#35: Making Side Characters Feel Real

Dear Story Nurse,

Once again I’m looking back at a first draft and making notes of what needs fixing. It’s my usual list: Slow down, set the scene, connect things better, and fill out the ancillary characters. It’s the last one that I continue to find the hardest, particularly in my longer fiction. (In this case a near-future science fiction novel.)

My main characters are generally good, each having their own full and distinct personality and voice. But my supporting characters, the ones who reoccur occasionally to help move the story along, are all the same generic piece of furniture, saying or doing only what is necessary to further the story. They usually embody some specific purpose. (The Informer, the Boss, the Scientist, etc.) I feel like it’s important to make these characters distinct for the benefit of the reader. If the character has been off page for several (or many) chapters, I’d like the reader to recall their value without too much prompting. These characters also tend to be the third (or fourth or fifth) person in the room, and giving them a distinct presence can help calm the mayhem of group scenes.

Since they aren’t main characters, I don’t want to spend too much page time developing them, so I feel the pull to draw from familiar clichés. (The sniveling Informer, the clueless Boss, the Scientist with bad social skills, etc.) But applying broad clichés doesn’t really do any favors to me, my readers, or the characters themselves.

On the other hand, when I sit down and give them all the consideration of a main character, they get away from me, doing all kinds of things. I love that behavior in my mains, but it’s downright rude of my supporting characters since it’s not particularly… uh… supportive.

How can I balance all of these competing forces to best serve the story and the reader?

—Ancillary Justice (they/them)

Dear Ancillary Justice,

There’s a broad range between “plot furniture” and “side character gets uppity, wants to be the protagonist.” I think you can aim for somewhere in the middle of that range and have it work out well, as long as you have the writerly discipline to keep your characters in line. Or you can develop side characters as embodiments of the setting, which will probably serve your books better in the long run.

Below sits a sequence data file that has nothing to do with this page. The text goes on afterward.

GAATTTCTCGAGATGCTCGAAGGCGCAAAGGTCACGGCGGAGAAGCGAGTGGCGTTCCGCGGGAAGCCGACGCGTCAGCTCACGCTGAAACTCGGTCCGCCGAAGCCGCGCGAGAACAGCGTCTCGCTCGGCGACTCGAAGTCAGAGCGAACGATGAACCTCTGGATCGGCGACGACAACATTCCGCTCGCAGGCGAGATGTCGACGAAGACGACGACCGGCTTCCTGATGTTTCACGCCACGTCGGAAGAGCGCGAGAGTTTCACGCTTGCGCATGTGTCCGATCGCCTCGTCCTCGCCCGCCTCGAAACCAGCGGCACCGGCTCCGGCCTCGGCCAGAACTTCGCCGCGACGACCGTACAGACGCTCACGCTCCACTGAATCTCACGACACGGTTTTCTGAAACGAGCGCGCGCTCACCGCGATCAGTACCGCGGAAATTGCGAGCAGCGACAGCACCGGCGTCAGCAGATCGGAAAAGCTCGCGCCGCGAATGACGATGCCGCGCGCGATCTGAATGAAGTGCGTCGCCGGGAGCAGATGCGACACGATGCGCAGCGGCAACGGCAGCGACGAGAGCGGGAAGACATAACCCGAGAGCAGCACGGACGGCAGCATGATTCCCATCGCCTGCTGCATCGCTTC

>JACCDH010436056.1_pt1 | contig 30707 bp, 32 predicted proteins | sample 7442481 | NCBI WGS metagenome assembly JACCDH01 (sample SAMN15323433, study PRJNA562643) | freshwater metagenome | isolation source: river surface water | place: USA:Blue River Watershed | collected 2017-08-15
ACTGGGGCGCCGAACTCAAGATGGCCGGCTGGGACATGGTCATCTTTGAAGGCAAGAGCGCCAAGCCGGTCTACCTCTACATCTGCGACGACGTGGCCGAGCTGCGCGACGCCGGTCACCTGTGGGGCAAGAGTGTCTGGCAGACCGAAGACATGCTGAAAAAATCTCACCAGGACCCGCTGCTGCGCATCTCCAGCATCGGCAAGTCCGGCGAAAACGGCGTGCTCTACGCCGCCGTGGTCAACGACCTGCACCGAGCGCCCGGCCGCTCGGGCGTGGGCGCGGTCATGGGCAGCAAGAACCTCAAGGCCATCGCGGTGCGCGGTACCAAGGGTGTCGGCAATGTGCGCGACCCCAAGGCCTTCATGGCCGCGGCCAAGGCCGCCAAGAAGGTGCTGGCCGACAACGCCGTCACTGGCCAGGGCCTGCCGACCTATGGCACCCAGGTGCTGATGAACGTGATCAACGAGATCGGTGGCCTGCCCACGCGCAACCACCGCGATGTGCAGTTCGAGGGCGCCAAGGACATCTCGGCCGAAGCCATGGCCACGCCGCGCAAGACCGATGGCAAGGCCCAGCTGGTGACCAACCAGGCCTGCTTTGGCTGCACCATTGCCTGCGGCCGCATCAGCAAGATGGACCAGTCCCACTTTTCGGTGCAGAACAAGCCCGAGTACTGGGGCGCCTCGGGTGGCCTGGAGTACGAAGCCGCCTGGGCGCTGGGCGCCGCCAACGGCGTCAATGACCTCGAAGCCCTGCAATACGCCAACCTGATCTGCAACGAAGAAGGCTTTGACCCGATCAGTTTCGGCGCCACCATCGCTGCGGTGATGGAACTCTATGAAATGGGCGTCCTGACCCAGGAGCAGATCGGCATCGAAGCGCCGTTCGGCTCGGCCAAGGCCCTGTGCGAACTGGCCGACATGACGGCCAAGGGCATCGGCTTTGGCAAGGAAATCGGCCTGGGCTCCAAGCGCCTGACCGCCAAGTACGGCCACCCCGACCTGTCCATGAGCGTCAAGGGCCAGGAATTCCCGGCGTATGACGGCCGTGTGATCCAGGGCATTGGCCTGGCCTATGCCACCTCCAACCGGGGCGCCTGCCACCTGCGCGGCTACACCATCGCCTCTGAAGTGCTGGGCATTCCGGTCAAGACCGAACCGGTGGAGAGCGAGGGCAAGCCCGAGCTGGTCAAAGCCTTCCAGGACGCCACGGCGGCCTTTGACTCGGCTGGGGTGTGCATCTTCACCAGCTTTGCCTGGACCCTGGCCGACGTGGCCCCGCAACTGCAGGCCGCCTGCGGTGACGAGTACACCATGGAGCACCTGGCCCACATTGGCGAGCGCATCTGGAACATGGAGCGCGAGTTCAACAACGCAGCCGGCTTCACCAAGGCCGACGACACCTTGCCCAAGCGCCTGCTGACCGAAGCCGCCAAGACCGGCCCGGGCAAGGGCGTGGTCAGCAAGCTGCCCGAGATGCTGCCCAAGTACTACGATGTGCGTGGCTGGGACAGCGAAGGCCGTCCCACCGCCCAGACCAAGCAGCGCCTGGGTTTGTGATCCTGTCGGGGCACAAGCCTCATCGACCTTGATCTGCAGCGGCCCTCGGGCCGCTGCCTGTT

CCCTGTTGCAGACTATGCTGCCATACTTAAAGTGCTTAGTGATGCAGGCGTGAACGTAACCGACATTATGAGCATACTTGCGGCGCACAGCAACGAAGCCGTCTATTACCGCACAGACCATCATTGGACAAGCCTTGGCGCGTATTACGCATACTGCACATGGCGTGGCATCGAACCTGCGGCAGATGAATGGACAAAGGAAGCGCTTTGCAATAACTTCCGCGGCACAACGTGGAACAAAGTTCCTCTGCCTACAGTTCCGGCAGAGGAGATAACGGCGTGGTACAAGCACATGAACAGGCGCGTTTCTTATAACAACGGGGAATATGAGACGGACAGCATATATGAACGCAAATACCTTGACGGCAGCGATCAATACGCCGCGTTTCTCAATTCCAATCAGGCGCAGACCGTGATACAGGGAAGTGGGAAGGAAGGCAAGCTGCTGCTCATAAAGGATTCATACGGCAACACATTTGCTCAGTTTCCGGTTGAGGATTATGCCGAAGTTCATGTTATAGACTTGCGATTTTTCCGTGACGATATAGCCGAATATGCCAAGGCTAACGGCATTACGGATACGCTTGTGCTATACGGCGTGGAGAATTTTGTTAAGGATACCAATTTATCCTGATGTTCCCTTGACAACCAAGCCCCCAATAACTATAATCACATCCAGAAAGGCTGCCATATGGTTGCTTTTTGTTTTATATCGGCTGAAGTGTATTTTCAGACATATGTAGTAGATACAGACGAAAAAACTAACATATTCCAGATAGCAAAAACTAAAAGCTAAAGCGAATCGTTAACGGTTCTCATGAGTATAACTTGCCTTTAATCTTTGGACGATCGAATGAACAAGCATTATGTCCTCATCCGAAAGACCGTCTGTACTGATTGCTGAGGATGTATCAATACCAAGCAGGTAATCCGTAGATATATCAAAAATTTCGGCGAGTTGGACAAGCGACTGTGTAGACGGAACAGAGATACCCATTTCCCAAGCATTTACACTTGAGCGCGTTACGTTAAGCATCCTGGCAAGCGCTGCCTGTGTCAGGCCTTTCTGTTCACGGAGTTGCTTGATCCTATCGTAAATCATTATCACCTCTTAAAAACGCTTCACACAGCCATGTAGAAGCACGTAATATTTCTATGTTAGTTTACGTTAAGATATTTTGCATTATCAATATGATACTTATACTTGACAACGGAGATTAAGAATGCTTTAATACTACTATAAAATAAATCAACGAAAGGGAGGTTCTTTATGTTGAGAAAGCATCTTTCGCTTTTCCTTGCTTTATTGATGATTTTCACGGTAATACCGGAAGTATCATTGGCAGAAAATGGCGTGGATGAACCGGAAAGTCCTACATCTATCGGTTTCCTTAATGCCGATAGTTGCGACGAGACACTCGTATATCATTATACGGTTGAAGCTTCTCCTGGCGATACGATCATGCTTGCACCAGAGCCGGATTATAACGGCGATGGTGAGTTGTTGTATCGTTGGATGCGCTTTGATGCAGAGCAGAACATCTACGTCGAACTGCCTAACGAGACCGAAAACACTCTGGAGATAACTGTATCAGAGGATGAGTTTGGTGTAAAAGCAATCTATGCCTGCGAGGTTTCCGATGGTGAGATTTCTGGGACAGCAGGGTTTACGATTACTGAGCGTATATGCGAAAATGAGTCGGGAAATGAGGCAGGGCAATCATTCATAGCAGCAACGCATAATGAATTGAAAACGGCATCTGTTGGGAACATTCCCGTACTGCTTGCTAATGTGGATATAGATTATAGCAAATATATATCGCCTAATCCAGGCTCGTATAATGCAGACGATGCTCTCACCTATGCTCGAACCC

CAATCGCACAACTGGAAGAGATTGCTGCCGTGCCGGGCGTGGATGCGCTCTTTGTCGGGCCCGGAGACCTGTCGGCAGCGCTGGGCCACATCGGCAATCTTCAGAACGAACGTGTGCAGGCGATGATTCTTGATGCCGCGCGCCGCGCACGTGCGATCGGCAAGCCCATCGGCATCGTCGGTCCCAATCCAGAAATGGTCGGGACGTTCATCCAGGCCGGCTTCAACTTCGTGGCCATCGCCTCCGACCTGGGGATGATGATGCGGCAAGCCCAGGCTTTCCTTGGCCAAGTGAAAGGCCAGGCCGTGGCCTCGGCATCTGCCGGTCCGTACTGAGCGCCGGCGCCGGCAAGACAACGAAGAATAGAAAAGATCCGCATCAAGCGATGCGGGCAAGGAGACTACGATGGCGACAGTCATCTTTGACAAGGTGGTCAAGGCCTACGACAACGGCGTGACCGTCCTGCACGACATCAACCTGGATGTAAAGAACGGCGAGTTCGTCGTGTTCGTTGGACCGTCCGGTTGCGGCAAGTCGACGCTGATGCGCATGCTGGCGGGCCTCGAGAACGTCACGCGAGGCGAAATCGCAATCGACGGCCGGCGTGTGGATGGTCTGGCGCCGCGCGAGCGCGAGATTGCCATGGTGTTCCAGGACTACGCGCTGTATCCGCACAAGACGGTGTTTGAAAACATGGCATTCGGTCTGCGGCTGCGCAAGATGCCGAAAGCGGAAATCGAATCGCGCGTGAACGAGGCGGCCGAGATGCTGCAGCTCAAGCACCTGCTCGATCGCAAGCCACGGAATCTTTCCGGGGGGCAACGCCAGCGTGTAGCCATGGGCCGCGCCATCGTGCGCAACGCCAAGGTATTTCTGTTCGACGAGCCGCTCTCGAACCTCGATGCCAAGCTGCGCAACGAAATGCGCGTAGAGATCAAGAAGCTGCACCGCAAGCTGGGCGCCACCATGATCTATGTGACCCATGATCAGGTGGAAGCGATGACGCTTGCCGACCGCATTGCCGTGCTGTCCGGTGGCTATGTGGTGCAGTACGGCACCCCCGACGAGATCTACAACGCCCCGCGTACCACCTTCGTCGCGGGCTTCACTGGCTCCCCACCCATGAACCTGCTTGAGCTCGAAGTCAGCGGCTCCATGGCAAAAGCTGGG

Characters further the plot, and it sounds like you have a good handle on how to use your side characters to do that. But when you try to build them out as characters, they start to want plots of their own, and I think that’s what feels to you like them getting away from you. Here’s an example from some imagined epic fantasy:

  • First-draft potion seller: “Say, did I hear you mention looking for an enchanted harp? A long time ago when I lived in Rumblebrook I heard a story of an enchanted harp that was buried there behind a music shop. But I’m sure it’s only a legend.”
  • Second-draft potion seller: “I heard you’re looking for an enchanted harp. Well, give up! No one’s ever found the Rumblebrook Harp and no one ever will. I gave it a try myself back in the day, and I still carry the scars. It’s a fool’s errand. That said, if you really do plan to give it a shot, I could come along and give you some pointers. I’d hate to see a kid like you make all the same mistakes I did. Gosh, the thought of adventuring really takes me back… wait here while I get my rucksack.”